If you make the effort to dress up a bit and enjoy a quality dinner at the end you want also a bit of a destination.
    I’m often in San Francisco for work and , for example, last time I had dinner at Zuni cafe’ in Hayes Valley, an old and bit run down neighborhood, where in the past years several excellent dinning, coffee shops and bars have opened. So after dinner we took a walk and enjoyed what the area offered.
    Marche Baccus has a delightful setting with enjoyable food and fun wine shop and I have often had lunch there, but dinner only once because there is nothing there at night. For the same reason I went only once to Due Forni, that I enjoyed, but at that price I prefer going to the strip, at least I see some life even if I agree with you, not always the best “life forms”.

    So my conclusion is that I hope Las Vegas, with all the great Chefs that came, are here and will come through, will one day find it’s unique way of transmitting this to it’s outer neighborhoods besides Spring Mountain,….but there we have also good prices!

  • I have always enjoyed Marche Bacchus. Glad to hear the food will even get better. Congrat’s to the owner’s. Due Forni has good pizza. However, the wine is too expensive by the glass or bottle. That’s just my opinion. It seems that an extensive high priced wine list doen’t fit the pizza joint concept. The other menu items are nothing to rave about.

  • Regardless of any potential food price increase, the wine list is still half (or even less!) the cost of any decent strip restaurant. MB will continue to provide value even if the menu prices increase. The food quality certainly has increased, I don’t mind if prices follow.

  • Just remember folks even on the Strip there is a limit to what the traffic will bear for a gourmet meal. Remember ALEX? I really believe that the era of $250-$350 pp dinners ( not counting drinks, wine and tip) are at a real limited timeframe circa 2012.

  • I have not dinned at MB in a few years because it was never as good as some of the places on the strip. But what really put me off about the place was the prices of the wine and the service. Some of the servers were good but it was never consistent. Wine, well prices on some are more than any other place in town. I remember a Sine qua non, Atlantis Fe being sold for $650 a bottle. I can go online and get it for $280 and at the time it was selling for $350-$400 in 4-5 star restaurants on the strip.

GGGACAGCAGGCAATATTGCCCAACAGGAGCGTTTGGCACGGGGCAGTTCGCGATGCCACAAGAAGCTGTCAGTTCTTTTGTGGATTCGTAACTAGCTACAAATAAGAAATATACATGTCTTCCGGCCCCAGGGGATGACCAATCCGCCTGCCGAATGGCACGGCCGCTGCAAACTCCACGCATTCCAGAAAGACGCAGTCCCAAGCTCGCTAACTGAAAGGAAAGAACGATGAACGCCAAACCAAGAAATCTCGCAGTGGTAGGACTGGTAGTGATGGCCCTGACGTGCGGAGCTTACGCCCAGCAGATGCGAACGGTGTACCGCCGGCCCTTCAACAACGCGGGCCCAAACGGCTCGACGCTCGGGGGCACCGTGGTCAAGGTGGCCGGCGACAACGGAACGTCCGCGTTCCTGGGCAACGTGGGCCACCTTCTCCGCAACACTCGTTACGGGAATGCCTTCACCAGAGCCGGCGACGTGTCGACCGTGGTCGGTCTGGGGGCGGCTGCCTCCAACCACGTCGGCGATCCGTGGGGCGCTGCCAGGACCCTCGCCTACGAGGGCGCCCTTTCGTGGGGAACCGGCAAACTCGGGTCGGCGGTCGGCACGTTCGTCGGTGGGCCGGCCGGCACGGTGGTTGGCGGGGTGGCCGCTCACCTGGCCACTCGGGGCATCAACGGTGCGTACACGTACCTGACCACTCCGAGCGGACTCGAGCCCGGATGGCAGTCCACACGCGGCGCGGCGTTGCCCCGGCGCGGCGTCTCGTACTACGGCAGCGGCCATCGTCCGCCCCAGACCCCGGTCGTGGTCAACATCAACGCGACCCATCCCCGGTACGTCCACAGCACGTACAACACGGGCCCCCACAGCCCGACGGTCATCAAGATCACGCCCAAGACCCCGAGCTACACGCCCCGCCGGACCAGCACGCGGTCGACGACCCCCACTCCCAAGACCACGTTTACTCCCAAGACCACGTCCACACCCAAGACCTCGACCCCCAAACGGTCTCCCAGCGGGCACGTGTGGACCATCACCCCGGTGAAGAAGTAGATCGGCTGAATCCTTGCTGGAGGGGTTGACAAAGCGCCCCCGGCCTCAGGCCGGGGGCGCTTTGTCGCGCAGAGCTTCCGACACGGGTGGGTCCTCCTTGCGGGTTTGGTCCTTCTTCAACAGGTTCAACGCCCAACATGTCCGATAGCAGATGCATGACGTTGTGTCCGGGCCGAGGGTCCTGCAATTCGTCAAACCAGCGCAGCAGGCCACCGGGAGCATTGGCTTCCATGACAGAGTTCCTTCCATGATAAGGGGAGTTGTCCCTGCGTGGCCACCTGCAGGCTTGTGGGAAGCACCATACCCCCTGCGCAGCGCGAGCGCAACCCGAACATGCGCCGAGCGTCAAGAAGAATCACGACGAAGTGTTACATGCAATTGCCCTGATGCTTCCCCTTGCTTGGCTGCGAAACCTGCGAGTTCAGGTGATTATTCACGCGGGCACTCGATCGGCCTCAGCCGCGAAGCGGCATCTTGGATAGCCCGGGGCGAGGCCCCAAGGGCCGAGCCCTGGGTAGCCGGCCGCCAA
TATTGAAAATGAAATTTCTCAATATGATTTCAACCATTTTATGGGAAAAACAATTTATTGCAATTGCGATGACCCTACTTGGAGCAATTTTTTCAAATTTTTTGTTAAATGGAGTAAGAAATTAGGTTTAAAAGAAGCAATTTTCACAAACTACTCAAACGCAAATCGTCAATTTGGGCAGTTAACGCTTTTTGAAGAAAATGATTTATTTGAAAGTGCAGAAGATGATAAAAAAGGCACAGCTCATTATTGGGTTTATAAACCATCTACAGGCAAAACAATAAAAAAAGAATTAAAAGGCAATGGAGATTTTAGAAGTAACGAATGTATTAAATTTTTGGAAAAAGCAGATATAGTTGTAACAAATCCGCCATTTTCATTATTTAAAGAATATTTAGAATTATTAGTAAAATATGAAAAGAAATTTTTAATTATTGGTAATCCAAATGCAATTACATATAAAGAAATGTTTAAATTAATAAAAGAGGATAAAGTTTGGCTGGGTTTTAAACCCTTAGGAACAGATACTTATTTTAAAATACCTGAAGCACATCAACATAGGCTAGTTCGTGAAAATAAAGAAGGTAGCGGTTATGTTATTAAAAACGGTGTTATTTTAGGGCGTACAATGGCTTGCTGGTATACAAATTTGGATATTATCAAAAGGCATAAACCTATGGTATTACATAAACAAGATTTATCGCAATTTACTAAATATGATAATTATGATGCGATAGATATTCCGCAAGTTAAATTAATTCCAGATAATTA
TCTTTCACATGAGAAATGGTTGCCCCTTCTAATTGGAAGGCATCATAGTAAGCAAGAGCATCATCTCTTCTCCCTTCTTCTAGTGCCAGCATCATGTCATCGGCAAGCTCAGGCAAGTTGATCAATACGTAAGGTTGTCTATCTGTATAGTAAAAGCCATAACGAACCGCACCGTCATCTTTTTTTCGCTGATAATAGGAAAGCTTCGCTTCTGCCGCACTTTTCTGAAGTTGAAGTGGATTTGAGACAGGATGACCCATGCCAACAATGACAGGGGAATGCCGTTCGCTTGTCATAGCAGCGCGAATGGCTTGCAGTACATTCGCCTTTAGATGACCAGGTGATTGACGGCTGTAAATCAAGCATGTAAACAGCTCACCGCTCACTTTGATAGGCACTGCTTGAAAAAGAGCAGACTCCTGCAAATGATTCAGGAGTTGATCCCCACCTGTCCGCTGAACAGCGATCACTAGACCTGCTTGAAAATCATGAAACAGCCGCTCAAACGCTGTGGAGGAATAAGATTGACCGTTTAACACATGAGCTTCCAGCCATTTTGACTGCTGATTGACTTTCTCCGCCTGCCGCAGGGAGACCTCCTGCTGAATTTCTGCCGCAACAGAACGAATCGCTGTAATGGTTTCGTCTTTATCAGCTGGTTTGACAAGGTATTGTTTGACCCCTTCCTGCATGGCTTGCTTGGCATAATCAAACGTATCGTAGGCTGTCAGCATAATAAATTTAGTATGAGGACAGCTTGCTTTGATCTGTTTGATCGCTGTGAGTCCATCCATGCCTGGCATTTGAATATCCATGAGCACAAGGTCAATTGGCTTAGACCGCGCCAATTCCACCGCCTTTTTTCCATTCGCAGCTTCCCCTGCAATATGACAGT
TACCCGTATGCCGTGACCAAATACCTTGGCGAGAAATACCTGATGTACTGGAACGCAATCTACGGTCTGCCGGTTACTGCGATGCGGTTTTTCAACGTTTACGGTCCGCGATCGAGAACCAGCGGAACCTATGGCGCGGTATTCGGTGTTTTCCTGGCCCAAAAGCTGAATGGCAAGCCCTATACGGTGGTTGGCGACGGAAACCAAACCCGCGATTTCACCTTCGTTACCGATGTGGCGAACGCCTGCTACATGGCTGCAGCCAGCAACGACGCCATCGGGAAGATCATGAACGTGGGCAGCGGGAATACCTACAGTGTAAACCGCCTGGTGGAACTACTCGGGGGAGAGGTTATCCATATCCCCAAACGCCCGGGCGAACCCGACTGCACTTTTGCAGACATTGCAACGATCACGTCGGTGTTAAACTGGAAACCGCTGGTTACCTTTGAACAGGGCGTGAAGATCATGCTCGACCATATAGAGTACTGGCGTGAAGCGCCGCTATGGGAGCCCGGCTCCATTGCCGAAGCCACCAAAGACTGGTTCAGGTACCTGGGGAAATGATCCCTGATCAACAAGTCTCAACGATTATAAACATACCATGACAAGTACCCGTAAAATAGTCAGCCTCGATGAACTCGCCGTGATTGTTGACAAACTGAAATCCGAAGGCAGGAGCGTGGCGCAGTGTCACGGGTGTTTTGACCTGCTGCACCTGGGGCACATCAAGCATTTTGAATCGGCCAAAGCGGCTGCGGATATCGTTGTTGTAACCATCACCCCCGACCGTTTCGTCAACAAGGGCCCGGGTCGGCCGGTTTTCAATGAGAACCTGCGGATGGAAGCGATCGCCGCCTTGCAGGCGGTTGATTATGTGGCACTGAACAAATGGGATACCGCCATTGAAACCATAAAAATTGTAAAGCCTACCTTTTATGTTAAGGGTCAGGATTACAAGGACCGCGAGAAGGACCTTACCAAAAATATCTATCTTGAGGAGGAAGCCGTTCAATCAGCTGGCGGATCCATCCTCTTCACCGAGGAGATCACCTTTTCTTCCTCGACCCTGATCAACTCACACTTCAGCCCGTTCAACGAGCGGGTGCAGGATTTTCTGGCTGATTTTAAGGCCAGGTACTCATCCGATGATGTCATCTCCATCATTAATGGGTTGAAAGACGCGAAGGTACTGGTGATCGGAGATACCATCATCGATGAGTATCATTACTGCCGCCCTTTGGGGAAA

• “But what really put me off about the place was the prices of the wine and the service”

    I agree they have consistency issues with regards to service. It seems to have also improved lately, and I hope it is a continued area of focus. Hopefully strip-quality culinary talent will translate into strip-quality front of house service.

    I think your one bottle of wine example on pricing is clearly and demonstrably the exception. The vast majority of their wine list is available for within 10% of the prevailing normal retail price, wheras most strip restaurants have standard pricing 2.0-2.5x as much as that. I don’t think SQN and maybe a few higher-end Burgundy and Bordeaux selections are representative of the rest of the wine list, which is basically at 10% above retail.

  • I’ve tried to go in there a few times around 9pm, only to be told the kitchen was closed already.

  • Food’s good, service is good, hosts are very accommadating . My wife and I have been in there many times after 9pm and even though the kitchen may have closed, the chef always reopened and personally cooked for us anyway. Try to get that to happen on any strip restaurant !

  • While Marche Bacchus has really come a long way in the last year, I still think they are entirely too expensive to be a real locals joint. The prices are about as equal to eating on the strip. This is a special occasion place only, and they should be trying to get regulars in that make a normal wage.

  • This place blows